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Fishtown’s St. Laurentius church just landed a spot on Philadelphia’s historic register. The building at 1600-1608 E. Berks St. will remain standing for now, despite plans by the Archdiocese of Philadelphia to demolish it. The decision by the Historical Commission closes one chapter in the neighborhood’s ongoing fight to save the church.

Friday’s meeting was the last hearing necessary for historic preservation, but if the diocese can prove that the restoration and repairs of the building are a significant financial burden, or if the Department of Licenses & Inspections finds that the building is a public safety hazard, this designation may not mean very much.

For now, the parishioners of St. Laurentius are elated:

St. Laurentius is the first Polish Catholic Church in Philadelphia. It was built around 1890 and designed by legendary ecclesiastic architect Edwin Forrest Durang.

There was no question among supporters that the church would be designated. Its historical and architectural significance has brought a dedicated crowd to the hearings that’s whooped and hollered, sneered and occasionally catcalled during meetings.

Oscar Beisert, 33, is an architectural historian who wrote the designation application for the people of St. Laurentius. “I am in the business of representing buildings that I call ‘friendless,’” he said. “This building is not only significant historically, it is significant now to this community.”

Last year, St. Laurentius was merged with the nearby Holy Name of Jesus Parish. The parishioners of St. Laurentius overwhelmingly refuse to attend mass at that location.

Representatives from the archdiocese and Holy Name of Jesus Parish have made the argument that historic designation represents a significant financial burden for the diocese, and had to be repeatedly reminded during the hearing that the purpose of Friday’s meeting was to determine only the historical significance of the building. In fact, it is not uncommon for the committee to designate buildings that are falling apart. A committee member stated that they have even nominated buildings in that past that were considered “imminent dangers.”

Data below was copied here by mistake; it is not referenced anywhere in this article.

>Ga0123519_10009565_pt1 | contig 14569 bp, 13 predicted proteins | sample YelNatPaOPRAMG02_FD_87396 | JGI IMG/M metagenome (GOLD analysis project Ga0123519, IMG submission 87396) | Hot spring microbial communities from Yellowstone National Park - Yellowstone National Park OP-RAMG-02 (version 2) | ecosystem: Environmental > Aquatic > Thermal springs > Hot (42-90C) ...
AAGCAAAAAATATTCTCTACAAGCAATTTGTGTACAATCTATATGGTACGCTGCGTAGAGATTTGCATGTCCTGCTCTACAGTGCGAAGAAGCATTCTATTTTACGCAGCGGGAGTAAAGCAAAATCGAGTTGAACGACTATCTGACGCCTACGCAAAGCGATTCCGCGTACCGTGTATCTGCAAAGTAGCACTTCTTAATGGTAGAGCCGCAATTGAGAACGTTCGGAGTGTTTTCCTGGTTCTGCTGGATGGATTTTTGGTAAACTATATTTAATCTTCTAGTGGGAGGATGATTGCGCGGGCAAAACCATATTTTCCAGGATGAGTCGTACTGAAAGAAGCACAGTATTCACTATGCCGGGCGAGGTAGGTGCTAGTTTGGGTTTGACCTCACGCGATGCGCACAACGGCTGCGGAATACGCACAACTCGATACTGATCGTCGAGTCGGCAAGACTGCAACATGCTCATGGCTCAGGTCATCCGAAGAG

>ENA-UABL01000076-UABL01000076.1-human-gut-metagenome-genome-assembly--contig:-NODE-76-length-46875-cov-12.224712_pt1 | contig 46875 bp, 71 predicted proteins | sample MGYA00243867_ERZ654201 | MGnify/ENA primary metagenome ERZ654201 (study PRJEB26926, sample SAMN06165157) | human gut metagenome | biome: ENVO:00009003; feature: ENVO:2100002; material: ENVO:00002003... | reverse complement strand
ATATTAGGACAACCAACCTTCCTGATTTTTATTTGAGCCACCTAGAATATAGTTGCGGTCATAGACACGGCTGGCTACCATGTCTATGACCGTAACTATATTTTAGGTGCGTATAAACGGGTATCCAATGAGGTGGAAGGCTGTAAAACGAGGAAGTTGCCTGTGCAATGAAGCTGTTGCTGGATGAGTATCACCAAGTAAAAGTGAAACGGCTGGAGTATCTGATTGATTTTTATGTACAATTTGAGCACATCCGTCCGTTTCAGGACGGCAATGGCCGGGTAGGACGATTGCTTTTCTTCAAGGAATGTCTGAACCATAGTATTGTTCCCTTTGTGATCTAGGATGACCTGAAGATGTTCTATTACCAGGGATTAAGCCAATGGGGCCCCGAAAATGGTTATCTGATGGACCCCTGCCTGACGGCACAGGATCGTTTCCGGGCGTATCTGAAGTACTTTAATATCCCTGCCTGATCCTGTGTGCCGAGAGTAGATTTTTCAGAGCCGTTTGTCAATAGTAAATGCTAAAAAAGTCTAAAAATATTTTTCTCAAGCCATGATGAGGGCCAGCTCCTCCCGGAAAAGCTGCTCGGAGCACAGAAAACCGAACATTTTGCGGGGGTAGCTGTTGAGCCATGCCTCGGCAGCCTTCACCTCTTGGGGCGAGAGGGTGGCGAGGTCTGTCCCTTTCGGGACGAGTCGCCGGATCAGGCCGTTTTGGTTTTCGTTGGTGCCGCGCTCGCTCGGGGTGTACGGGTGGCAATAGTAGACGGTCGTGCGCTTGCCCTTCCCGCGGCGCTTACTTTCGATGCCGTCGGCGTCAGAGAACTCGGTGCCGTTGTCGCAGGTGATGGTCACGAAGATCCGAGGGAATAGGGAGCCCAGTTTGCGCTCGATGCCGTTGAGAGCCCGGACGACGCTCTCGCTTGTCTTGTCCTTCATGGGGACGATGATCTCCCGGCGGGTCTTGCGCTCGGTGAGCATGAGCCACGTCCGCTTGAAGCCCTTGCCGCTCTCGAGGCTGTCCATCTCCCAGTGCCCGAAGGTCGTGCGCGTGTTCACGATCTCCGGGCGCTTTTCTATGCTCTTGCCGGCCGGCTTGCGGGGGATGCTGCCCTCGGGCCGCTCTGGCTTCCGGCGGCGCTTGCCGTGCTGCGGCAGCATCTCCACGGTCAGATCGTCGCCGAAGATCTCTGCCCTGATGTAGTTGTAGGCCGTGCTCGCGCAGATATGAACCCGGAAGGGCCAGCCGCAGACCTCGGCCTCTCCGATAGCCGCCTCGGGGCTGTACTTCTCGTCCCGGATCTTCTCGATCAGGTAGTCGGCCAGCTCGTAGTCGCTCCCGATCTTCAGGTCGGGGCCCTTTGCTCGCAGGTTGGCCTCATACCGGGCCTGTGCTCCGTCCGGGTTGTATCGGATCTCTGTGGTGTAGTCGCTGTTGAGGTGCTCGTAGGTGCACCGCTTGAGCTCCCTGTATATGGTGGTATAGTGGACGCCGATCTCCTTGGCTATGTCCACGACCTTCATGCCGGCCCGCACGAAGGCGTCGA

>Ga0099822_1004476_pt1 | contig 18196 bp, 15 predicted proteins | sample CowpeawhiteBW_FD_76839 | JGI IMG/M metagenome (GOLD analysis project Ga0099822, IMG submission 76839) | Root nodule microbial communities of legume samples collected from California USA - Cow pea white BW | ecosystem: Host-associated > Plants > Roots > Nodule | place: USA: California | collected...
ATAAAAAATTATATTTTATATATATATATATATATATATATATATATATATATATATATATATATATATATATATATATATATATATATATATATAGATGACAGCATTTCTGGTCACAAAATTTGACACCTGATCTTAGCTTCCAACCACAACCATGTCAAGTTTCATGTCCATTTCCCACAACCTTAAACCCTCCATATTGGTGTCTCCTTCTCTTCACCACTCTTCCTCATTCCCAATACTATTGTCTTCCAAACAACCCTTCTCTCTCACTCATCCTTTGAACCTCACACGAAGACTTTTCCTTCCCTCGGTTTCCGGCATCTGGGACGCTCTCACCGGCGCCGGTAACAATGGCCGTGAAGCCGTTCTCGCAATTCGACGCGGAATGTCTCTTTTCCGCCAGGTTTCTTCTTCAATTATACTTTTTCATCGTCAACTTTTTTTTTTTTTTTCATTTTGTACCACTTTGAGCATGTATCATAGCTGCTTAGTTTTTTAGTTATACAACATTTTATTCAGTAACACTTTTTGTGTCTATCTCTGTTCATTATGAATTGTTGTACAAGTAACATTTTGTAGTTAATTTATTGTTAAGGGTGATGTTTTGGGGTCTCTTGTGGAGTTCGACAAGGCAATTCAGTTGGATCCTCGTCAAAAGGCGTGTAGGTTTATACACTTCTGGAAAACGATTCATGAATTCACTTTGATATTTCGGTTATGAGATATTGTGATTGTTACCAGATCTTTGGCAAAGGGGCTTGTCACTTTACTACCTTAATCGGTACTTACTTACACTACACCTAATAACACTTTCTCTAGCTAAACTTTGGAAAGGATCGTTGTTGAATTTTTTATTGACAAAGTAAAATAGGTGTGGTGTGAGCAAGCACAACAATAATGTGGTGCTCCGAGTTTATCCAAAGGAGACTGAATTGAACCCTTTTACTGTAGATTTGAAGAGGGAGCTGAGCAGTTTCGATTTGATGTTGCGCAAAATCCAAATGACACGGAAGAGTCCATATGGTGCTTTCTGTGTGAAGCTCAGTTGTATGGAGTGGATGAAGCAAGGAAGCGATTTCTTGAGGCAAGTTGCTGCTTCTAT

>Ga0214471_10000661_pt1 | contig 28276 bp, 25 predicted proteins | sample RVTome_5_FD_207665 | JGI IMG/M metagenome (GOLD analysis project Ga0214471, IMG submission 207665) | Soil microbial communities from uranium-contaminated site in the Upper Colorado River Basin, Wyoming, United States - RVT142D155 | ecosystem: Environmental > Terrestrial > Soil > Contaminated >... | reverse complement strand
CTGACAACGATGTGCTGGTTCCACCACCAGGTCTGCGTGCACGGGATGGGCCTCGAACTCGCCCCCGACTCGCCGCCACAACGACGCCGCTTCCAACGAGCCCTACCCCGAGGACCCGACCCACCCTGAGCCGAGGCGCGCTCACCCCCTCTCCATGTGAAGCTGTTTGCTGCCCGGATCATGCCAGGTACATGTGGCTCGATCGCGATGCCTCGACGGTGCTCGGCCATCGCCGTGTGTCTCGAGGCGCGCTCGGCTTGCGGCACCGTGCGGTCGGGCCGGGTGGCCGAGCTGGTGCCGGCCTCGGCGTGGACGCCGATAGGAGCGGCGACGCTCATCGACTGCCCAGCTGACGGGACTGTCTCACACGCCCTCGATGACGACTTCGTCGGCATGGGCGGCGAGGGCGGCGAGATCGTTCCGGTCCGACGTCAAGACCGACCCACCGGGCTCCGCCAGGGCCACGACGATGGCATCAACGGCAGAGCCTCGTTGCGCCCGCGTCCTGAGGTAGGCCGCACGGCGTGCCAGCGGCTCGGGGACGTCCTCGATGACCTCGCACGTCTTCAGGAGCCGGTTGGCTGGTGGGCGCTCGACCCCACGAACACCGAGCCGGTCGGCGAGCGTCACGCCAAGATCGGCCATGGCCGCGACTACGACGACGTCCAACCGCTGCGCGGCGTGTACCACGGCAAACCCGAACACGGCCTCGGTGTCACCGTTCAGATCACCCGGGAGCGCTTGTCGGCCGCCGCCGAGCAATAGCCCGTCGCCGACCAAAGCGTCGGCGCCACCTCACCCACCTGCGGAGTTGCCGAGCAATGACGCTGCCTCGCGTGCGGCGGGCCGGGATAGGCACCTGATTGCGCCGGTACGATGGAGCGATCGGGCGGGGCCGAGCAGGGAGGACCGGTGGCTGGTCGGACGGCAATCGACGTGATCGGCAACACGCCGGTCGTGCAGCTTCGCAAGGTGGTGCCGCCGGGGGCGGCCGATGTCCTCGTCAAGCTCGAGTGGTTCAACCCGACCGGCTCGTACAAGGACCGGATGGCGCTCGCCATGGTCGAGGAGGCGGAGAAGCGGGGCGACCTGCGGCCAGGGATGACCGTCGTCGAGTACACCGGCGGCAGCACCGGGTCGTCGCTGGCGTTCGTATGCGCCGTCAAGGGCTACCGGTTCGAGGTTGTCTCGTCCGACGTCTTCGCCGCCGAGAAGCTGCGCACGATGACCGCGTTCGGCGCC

Even though most agreed that the likelihood of St. Laurentius becoming a functioning church again is slim, seeing the city dub the building important brought many tears to the crowd of onlookers.
Father John Sibel of Holy Name of Jesus Parish argued that the money that the parish was going to lose if the building was designated historic would be enough to jeopardize their other operations (like St. Laurentius School.)

The discussion trended toward theoretical at times about what Philadelphia should consider as boosting its character. Is it cultural heritage and old buildings, or is the character of Philadelphia a display of economic success, new development a other signs of growth?

Oscar Beisert, 33, has noticed a lack of preservation in Philadelphia even though it is one of the most historically rich cities in the country. He has been fighting for St. Laurentius because he sees a rare community in strong support of saving it.
When the meeting ended the crowd streamed out praising God, praising the city, and turning a conscious blind eye to the oncoming hurdles in their struggle to save their church.